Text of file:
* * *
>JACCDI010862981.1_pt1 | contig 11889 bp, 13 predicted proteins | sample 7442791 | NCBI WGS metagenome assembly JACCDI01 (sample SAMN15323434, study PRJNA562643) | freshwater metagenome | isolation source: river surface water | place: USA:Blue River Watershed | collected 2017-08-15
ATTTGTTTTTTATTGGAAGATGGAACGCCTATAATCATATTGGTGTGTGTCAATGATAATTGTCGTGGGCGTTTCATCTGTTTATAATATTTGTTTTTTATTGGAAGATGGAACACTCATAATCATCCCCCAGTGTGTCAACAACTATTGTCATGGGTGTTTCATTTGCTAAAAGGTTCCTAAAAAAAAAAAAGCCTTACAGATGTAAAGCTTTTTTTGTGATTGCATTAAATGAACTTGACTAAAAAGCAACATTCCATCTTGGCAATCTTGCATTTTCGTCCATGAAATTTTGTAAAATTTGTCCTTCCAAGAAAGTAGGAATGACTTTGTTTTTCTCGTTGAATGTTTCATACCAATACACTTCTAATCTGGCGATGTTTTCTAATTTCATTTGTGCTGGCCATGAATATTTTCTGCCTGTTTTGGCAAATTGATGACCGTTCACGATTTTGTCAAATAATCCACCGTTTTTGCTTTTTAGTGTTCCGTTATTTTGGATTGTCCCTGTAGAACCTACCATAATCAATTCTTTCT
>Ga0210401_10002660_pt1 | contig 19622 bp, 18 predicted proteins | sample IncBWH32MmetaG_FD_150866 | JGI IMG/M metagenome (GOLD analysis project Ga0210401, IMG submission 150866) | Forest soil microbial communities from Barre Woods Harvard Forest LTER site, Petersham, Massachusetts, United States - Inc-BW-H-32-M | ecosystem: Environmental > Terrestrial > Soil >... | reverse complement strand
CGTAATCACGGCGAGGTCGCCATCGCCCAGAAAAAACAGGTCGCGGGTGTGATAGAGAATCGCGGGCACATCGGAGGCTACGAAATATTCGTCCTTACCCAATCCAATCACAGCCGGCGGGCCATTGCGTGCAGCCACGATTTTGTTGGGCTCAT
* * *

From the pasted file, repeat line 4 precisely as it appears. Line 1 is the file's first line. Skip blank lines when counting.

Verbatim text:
CGTAATCACGGCGAGGTCGCCATCGCCCAGAAAAAACAGGTCGCGGGTGTGATAGAGAATCGCGGGCACATCGGAGGCTACGAAATATTCGTCCTTACCCAATCCAATCACAGCCGGCGGGCCATTGCGTGCAGCCACGATTTTGTTGGGCTCAT